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On the water: Fishing can change quickly in January

January 3, 2018
By Capt. Bill Russell , Pine Island Eagle

January will bring us some of the coldest days of the year on the water in Southwest Florida. Just how cold often determines how and where to fish. This month the primary inshore targets are sea trout, sheepshead, redfish and pompano. If you enjoy watching wildlife, it's a great month, seems like everywhere you look something is happening.

Over cooler days we will look to target protected areas like canals, creeks and deep water on the leeward side of Islands as fish seek shelter. It's also a good way to comfortably fish a chilly north wind. Often fish may be found ganged up in a deep hole, along a shoreline or sunning in areas protected from the wind. The coldest of days will yield some of the best sheepshead fishing of the year; they thrive and aggressively feed during adverse conditions. If the weather is mild for several days, the fish may be more widespread out on the shallower flats, bars and structures.

Shrimp are the top baits over the winter months. Shrimp are user friendly, readily available and everything eats them. If it's cold, think slow and low, meaning fish the bait at or near the bottom, either stationary or with a slow retrieve. One of the best ways to cover bottom and catch fish on a cold day is with a live shrimp/jig head combination. Take a live shrimp, bite or pinch off the tail and thread the shrimp tail first on 1/4-ounce jig head just like you would a soft plastic shrimp or shad tail. Now you have the best of both worlds - live bait that you can cover ground with, like an artificial. This combination will entice everything from big snook to pompano.

Article Photos

The Pohl family teamed up for a nice mess of snapper and sheepshead for the holiday week. They were fishing in 40 feet of water west of Captiva Pass with Capt. Bill Russell

PHOTO PROVIDED

With milder weather the same combination also works, however the fish are likely spread out over shallower depths, so a change of technique is often necessary. Look for fish holding in areas that is a short distance from the deeper protected areas; they often hold in areas where they can quickly get back to shelter when the next front arrives. Fish these areas with shrimp or shrimp imitations in soft plastic, rigged the same method described above with a little quicker retrieve, or suspended under a popping or rattling cork. Sometimes if you are looking for trout, redfish or maybe pompano, it's all about covering as much area as possible. Scented soft baits like Gulp shrimp are another great option.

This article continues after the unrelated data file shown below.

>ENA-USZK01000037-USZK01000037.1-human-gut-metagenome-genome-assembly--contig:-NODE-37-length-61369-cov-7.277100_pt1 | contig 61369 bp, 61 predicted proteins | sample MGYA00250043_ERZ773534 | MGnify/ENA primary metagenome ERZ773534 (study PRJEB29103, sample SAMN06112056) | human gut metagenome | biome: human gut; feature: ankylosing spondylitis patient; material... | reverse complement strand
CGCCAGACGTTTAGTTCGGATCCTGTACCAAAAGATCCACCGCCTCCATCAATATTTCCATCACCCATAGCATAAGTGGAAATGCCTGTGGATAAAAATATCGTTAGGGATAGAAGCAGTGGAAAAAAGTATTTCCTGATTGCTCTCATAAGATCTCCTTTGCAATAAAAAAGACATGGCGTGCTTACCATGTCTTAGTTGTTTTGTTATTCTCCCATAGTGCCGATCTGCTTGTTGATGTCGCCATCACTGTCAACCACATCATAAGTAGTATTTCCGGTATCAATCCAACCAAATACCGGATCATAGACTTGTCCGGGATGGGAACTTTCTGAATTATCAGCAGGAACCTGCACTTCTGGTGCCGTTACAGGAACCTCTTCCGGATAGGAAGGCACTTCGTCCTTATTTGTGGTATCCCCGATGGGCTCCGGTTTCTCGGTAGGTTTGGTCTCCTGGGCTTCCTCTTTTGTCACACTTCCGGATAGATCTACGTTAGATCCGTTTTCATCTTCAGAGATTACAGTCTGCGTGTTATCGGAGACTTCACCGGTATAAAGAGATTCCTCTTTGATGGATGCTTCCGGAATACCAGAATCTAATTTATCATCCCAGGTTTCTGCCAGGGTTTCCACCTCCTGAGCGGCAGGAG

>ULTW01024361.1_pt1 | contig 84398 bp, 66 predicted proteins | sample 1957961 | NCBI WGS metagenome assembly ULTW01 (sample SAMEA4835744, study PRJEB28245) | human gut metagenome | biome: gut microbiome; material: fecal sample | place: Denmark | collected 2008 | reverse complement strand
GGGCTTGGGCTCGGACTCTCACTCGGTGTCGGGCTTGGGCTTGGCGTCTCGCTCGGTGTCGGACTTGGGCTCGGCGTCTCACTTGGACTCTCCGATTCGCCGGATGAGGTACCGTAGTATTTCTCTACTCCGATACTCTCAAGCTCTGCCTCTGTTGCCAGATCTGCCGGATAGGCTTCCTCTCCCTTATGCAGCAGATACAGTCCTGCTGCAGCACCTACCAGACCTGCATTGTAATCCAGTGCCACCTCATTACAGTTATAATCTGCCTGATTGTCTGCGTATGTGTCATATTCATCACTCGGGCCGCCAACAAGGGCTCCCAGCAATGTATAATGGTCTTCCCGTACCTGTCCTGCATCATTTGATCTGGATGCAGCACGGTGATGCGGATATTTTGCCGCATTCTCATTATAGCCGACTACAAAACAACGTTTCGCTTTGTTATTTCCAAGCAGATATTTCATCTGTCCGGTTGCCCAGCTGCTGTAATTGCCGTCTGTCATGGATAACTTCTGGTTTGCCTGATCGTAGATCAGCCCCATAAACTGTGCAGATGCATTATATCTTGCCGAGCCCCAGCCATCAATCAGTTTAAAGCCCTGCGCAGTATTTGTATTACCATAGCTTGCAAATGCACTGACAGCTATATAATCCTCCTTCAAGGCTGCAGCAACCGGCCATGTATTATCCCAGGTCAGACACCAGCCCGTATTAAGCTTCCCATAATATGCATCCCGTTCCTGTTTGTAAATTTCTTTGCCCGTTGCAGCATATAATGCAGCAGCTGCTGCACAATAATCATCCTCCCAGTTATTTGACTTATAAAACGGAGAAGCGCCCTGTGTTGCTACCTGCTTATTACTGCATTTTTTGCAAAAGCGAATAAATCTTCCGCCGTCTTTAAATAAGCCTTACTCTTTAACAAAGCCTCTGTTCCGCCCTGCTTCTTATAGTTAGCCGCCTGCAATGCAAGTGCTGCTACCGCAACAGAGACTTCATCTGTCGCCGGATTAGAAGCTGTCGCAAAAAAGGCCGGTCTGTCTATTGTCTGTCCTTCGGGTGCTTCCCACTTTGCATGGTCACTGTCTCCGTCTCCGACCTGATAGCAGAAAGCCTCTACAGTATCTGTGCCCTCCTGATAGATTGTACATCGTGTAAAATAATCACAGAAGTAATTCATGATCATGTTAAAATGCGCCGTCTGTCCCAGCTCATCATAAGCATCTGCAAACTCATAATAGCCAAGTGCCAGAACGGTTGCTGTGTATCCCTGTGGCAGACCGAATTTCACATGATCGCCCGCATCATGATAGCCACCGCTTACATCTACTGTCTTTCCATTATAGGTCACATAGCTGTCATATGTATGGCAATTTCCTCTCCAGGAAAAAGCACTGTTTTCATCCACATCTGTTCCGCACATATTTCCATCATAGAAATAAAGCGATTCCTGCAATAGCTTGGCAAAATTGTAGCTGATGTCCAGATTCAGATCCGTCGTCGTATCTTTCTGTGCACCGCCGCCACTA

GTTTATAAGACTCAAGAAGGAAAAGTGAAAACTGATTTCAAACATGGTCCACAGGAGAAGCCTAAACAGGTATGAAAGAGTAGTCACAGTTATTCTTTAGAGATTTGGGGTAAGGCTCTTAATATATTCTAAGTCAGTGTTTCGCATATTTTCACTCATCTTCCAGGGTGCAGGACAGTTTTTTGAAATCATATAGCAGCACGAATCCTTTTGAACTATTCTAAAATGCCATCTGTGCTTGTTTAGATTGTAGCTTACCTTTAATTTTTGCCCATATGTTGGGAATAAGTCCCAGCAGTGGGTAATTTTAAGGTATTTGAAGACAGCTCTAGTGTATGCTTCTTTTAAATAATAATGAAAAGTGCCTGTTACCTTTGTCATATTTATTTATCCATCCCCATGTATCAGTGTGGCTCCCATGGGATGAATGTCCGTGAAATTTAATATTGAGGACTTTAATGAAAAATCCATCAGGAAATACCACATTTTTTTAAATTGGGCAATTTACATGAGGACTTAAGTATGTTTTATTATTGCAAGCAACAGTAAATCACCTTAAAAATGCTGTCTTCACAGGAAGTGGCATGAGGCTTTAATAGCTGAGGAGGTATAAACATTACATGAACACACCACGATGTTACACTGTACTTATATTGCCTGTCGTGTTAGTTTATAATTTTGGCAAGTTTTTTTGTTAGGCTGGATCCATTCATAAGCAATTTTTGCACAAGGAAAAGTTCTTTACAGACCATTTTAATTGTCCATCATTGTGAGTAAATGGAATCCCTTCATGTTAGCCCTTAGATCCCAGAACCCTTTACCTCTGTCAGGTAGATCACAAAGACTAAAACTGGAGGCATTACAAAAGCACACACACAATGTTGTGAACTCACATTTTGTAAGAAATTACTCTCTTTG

Nearshore artificial reefs and ledges may offer great fishing when the weather allows. A mix of sheepshead, snapper, grunts, and other tasty bottom fish can be hooked while working shrimp or cut squid just off the bottom. Remember, gag grouper season is now closed, they must be released. King and Spanish mackerel, plus cobia or tripletail, are also a good possibility to hook into offshore.

No doubt there will be some cold days (at least what we consider cold in Florida), but also plenty of sunny, warm days. Like the weather, fishing can change quickly this month. To be successful you need to monitor the conditions and adapt your fishing strategy accordingly. Good luck!

If you have a fishing report of for charter information, please contact us at: Gulf Coast Guide Service, phone: 239-283-7960, Website: www.fishpineisland.com or email: gcl2fish@live.com

Have a safe week and good fishin'.

As a native of Pine Island, Bill Russell has spent his entire life fishing and learning the waters surrounding Pine Island and as a professional fishing guide for the past 18 years.

 
 

 

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